I know for a fact there is a small trend of Subaru drivers who have a desire to completely kill off their VDC at times completely (which despite the "VDC OFF" button and feature existing, does not actually completely turn off VDC) in order to get more-desired handling in rallycross situations. Let me clarify I don't necessarily have a problem with that, however, I would like to elaborate why VDC is necessary for improved off-road performance.
I would like it to be known that, in general, any Subaru with VDC (Vehicle Dynamics Control) is going to perform better off-road than a Subaru with open front diff and open rear diff without VDC from a torque transfer standpoint. Subaru vehicles equipped with X-MODE have a better-calibrated VDC that reacts quicker and better to traction changes expected during low-traction situations compared to vehicles that have just VDC.
The reason being is that LSD's (limited-slip differentials) cannot transfer sufficient torque. A viscous LSD in the rear has insufficient torque transferring capabilities for slow-speed off-road use, a torque-sensing LSD does not transfer torque to the wheel with most grip if the other side is in the air (much like an open diff), and of course an open diff (the most common configuration of diff) transfers the most torque to the wheel with the least grip. This paragraph and thread is specifically addressing side-to-side torque transfer.
Front-to-rear torque transfer is sufficient in Subaru's AWD systems to be considered a non-issue except for situations where the ECU/TCU intervene through excessive engine power cutoff.
Drawback of open front and rear diffs demonstrated in real-life situation
regardless of AWD center differential and/or torque transfer system.
At the time marker of 0:14 [14 seconds], this 1st generation Subaru Forester (SF chassis) attempts a water crossing but encounters a situation where the LF (left front) and RR (right rear) wheels do not have sufficient traction.
As a result of having open front diff and rear diff and a lack of VDC, the torque of the engine is transferred to the wheels with the least grip as the vehicle spins those tires helplessly.
YouTube video code: 5MjCzHpcpfM YouTube video title: Subaru Forester Off Road - I think I took that one a tad fast
YouTube channel code: UC_uIq1hkQuQUavV1ovSLQhw YouTube channel name: Subaru Off-Road
A controlled environment demonstrating the drawback of open diffs
At the time marker 2:35 [2 minutes 35 seconds], the individual places their hand on one of the wheels, stopping it from spinning yet the wheel on the other side continues receiving torque despite having the least grip (wheel is in air, therefore has the least traction available).
YouTube video code: TCVbipMoWtY YouTube video title: How an Open Differential Works!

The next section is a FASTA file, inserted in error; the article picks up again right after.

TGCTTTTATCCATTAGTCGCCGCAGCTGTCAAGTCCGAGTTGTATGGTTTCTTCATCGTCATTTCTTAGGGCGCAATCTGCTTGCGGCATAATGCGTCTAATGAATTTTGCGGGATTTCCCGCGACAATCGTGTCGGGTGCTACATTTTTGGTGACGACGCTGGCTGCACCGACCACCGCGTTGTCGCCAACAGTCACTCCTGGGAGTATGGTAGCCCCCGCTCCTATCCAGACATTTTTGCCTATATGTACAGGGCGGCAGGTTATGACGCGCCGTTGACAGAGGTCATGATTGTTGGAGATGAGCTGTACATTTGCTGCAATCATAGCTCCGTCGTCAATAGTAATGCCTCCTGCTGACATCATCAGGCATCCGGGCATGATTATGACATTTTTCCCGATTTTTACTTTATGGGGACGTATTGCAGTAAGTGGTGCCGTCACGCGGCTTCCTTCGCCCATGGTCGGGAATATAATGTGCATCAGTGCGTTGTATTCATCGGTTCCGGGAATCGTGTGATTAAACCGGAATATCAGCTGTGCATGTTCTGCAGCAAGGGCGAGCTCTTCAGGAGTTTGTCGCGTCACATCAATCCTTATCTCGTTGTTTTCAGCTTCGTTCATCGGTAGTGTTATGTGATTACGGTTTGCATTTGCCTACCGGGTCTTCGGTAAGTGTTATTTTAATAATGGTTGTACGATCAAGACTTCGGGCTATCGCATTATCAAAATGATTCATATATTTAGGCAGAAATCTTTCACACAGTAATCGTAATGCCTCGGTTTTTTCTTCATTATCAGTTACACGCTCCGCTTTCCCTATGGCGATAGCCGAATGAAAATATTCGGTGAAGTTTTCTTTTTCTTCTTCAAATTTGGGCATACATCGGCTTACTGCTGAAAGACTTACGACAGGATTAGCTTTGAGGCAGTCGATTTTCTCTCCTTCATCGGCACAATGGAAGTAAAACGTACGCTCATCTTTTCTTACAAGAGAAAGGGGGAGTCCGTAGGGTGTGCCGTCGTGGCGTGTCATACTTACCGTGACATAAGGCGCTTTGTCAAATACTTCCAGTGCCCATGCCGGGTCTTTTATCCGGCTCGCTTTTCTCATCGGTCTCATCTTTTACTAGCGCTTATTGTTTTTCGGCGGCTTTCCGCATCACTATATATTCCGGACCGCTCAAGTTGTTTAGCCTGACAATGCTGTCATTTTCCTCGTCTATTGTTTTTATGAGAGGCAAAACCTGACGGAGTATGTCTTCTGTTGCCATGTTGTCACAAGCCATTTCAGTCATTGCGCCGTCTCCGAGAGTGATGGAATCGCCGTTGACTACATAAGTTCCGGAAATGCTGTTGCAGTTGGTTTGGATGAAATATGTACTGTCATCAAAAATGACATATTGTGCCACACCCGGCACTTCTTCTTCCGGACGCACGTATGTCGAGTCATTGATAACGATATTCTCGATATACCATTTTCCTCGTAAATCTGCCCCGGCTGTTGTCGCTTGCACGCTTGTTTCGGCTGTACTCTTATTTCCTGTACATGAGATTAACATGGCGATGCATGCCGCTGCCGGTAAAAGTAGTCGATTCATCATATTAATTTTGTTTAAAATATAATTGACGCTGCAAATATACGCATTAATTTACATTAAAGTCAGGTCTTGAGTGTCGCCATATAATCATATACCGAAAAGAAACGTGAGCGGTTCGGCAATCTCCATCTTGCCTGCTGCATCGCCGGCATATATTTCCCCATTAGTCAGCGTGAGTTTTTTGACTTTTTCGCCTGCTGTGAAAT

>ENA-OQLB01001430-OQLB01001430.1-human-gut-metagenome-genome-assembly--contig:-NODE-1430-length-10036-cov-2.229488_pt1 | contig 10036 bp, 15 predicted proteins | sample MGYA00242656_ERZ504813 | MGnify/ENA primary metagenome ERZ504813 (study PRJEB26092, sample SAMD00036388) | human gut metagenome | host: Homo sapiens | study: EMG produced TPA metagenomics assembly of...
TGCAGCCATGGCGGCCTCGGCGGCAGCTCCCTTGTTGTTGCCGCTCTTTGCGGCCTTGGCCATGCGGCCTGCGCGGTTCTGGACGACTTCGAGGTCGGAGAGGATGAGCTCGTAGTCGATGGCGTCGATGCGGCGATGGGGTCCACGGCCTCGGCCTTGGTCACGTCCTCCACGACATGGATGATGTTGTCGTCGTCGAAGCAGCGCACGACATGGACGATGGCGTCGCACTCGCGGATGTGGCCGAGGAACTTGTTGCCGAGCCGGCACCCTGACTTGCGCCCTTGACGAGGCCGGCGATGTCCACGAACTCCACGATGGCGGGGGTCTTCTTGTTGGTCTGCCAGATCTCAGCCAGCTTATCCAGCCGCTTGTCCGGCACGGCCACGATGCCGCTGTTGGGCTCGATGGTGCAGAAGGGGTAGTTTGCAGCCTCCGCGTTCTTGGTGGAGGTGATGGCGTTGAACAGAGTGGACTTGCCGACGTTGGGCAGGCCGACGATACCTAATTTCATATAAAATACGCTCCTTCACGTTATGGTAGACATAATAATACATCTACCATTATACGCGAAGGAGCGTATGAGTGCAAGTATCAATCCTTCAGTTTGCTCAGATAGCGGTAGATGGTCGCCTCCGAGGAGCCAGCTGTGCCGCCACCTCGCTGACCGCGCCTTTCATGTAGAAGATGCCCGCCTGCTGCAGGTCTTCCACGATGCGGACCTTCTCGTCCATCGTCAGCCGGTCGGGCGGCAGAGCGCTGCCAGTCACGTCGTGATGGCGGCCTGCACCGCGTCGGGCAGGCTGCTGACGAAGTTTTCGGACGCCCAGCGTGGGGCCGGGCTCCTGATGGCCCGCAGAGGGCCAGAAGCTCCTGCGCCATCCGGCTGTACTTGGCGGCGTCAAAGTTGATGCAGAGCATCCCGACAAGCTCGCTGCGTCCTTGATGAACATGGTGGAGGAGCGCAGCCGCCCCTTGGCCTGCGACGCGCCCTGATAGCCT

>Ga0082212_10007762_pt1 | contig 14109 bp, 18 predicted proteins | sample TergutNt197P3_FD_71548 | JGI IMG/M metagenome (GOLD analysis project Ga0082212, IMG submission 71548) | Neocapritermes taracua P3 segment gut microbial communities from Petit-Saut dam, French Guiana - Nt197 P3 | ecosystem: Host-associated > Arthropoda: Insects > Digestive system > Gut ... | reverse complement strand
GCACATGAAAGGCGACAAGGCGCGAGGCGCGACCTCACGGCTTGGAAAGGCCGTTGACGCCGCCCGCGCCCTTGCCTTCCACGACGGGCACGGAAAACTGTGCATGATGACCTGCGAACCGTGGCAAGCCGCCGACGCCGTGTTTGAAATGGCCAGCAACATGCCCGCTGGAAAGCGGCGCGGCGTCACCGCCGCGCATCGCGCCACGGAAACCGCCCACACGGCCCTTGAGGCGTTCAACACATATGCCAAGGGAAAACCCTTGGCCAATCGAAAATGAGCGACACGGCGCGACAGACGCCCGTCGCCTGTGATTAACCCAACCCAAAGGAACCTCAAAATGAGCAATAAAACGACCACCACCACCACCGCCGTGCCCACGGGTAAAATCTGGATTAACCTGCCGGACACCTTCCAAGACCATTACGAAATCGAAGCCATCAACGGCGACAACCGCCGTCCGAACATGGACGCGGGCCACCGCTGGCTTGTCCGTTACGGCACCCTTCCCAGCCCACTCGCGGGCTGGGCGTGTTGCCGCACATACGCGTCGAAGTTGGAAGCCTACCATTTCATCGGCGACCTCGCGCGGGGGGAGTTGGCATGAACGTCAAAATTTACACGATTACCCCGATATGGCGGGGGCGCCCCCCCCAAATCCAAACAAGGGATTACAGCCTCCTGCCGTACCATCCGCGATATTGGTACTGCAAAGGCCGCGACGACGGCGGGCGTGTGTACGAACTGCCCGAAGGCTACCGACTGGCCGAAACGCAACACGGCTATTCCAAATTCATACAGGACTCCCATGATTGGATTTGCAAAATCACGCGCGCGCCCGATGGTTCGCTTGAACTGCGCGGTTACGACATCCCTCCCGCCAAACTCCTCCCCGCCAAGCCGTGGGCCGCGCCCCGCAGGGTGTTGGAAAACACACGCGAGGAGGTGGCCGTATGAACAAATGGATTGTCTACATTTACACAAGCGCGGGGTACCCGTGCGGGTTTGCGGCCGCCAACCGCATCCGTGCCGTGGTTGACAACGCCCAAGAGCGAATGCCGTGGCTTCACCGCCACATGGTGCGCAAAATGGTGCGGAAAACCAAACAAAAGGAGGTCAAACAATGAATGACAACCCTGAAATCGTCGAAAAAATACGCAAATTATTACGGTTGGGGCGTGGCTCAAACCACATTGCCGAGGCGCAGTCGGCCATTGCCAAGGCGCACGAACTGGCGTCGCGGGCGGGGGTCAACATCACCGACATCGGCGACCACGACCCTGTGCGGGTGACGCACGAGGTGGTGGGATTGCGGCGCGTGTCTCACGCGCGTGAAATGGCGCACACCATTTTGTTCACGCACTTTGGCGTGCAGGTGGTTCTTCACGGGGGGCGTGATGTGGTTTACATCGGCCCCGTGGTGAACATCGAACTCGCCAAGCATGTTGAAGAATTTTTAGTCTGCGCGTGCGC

YouTube channel code: UCCZM3brTWaHd-L_Hs_TDeEw YouTube channel name: Rick Taylor
All-in-one video demonstration
depicting both how an open diff acts during low traction situations and how a Toyota/Lexus-equivalent system of Subaru's VDC works to simulate the action of an LSD (limited-slip differential) to transfer torque from the wheels that slip to the wheels that grip, eventually bringing the vehicle to move given sufficient traction is available.
YouTube video code: LXwNllw0CLQ YouTube video title: Active Traction Control
YouTube channel code: UCDyFw9t7Tq6cUsXwPDtBOcA YouTube channel name: LexusTechNavigator
Practical off-road demonstration of Subaru VDC
transferring torque from wheels that slip to wheels with grip to eventually move the vehicle. Captions and annotations explain pretty well what's going on and how it does its job. The vehicle featured is a 3rd generation Subaru Forester XT (SH chassis).
YouTube video code: W5g4ySOh0WE YouTube video title: Testing vdc with forester 2.5XT MY09 auto.
YouTube channel code: UCUX9syGm9kBlAiMjbmgwPoA YouTube channel name: suba600
Practical off-road demonstration of Subaru VDC and Subaru X-MODE
transferring torque from the wheels that slip to the wheels with grip to eventually move the vehicle. Plenty of information provided in this demonstration.
At time marker 0:36 [36 seconds], you can see VDC working to clamp the brakes on the slipping wheels to transfer torque to wheels with grip and eventually resulting in the Forester overcoming the obstacle.
At time marker 0:53 [53 seconds], you can see VDC with X-MODE activated clamping the brakes on the slipping wheels at a much quicker reaction than with just VDC ON. This video goes on with other off-road type situations demonstrating the behavioral differences with just VDC and VDC working with X-MODE. The vehicle featured is a 4th generation Subaru Forester (SJ chassis)
YouTube video code: cW3zwUBMGF8 YouTube video title: AWD Test: 2017 Subaru Forester Diagonal and OffRoad / THE Most Complete review! / Part 6/8
YouTube channel code: UCYLv8QcoJ7NfVfTAyz6ekHA YouTube channel name: CarQuestion